Kanokwan Chanswangpuvana, vice president of corporate communications at Thai company Samart, told the Post that the business, which owns Cambodia Air Traffic Services (CATS), predicted 1 billion baht ($30.4 million) in revenues.

Earlier this month, the Cambodian government officially returned operation of CATS to Samart.

It had taken away control after Siwarak Chutipong, who worked as an engineer at CATS, was arrested in Cambodia in November and convicted of stealing classified information about flights made by Thai ex-premier Thakshin Sinawatra. He was pardoned by King Norodom Sihamoni last month.

While talking to the Post from Bangkok, Kanokwan did not disclose Samart revenues from Cambodia for 2009. She said that the annual financial report had not yet been approved by the board of directors and, due to the company's being listed on the stock market, she could not release information early.

“The revenue report will be revealed in February,” she added.

The vice president of corporate communications explained that Samart has no concern over its business in the Kingdom.

“I think we have a lot of confidence in the Cambodian government, so we do not see any problems with doing business in Cambodia.

“We also have confidence that we will increase our investment if other opportunities arise,” she said.

The government’s decision to allow CATS to continue operations pushed up Samart shares on the Thai Stock Exchange last week. The stock rose 4.3 percent, closing Friday at $0.184.

Police Blotter: 19 Jan 2009

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Tuesday, 19 January 2010 15:01 Phak Seangly

Five masked robbers stole thousands of US dollars from a gas station in Kamrieng district, Battambang province, police said. Armed with three AK-47 rifles and a cleaver, the robbers tied up five workers before turning a gun on the gas station manager’s wife and demanding that she hand over all the money. Police said no one was shot during the crime, and that they were looking for the robbers.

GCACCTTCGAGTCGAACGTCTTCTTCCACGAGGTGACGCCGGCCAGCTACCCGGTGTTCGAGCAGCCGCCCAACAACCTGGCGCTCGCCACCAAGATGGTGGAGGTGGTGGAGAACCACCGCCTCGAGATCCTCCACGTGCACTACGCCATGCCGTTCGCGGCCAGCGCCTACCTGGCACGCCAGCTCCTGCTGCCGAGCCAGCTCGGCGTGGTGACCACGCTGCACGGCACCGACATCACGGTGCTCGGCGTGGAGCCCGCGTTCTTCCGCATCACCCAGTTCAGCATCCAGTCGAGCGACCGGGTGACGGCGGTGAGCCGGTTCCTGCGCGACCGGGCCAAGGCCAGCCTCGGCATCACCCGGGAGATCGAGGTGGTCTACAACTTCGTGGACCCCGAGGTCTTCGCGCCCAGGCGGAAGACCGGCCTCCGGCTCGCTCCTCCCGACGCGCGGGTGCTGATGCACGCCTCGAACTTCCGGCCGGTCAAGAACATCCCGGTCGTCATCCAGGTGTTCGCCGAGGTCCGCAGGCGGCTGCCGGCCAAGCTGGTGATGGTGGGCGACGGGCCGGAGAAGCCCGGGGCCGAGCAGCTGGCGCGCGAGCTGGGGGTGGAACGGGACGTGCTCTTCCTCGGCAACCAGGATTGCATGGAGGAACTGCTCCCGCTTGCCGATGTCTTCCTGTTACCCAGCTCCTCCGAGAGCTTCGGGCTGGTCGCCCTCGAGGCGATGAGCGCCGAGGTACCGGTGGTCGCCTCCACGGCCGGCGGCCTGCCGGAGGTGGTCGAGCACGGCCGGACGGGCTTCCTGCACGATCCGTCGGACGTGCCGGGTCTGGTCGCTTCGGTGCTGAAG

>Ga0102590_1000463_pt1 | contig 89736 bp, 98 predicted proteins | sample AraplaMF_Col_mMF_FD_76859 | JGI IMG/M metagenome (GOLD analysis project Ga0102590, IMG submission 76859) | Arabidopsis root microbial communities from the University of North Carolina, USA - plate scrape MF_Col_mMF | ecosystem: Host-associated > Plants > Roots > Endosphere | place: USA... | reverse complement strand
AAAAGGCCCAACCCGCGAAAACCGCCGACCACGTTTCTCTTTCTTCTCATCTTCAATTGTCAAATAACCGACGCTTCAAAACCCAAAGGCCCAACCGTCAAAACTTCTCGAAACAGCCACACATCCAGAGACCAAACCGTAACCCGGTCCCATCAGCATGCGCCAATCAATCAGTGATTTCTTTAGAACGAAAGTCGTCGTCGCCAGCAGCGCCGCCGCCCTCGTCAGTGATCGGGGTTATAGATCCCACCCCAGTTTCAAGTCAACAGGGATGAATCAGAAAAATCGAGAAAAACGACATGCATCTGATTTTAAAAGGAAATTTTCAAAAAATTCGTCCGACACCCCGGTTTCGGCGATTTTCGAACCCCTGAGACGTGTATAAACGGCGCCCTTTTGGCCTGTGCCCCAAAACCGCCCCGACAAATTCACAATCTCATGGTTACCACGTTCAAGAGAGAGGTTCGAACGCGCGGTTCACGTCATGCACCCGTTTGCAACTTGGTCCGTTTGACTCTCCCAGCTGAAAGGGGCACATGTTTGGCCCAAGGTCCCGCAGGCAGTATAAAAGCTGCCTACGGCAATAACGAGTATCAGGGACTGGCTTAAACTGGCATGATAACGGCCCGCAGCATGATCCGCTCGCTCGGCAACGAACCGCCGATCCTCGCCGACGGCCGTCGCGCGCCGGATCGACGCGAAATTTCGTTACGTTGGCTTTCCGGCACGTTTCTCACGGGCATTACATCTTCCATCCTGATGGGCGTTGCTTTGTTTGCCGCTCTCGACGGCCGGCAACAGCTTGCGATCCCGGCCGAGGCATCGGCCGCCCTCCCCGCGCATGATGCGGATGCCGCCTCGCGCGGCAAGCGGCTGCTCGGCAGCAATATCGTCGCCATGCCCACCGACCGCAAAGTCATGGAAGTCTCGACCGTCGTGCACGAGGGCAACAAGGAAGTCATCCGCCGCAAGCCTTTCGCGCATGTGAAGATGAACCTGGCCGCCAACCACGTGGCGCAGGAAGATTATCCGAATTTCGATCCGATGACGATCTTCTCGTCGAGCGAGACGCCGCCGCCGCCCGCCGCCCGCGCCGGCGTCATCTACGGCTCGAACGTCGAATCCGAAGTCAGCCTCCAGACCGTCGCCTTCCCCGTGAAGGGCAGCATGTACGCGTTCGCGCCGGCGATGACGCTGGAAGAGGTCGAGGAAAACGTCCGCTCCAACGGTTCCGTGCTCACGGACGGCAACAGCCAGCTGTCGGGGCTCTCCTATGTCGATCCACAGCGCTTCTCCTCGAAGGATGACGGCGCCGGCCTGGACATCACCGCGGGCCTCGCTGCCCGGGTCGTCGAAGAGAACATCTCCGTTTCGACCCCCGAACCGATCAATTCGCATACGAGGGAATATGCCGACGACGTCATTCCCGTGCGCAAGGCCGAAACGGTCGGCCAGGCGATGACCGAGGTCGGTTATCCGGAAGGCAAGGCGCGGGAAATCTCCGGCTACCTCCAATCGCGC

Police chased and arrested one of five men accused of snatching the mobile phones of two victims who were watching a soccer game at Olympic Stadium in Phnom Penh’s Prampi Makara district on Friday. The arrested 24-year-old man was taken to a police station for questioning, and police said they were looking for the other four suspects.

A 35-year-old Chinese-Cambodian man was sentenced Friday to six years in prison for using and trafficking illegal drugs in Prampi Makara district. The man was caught purchasing drugs in 2009, and police said he may also have been manufacturing drugs. The man admitted to use but not to trafficking.

Tuol Kork district police on Saturday arrested a 31-year-old construction worker accused of killing a 50-year-old farmer in December 2009 in Samlot district, Battambang province. Police said the man, who was arrested in Phnom Penh, killed the victim with a wooden stick and then concealed the corpse in a nearby canal after the two men began arguing while drinking together.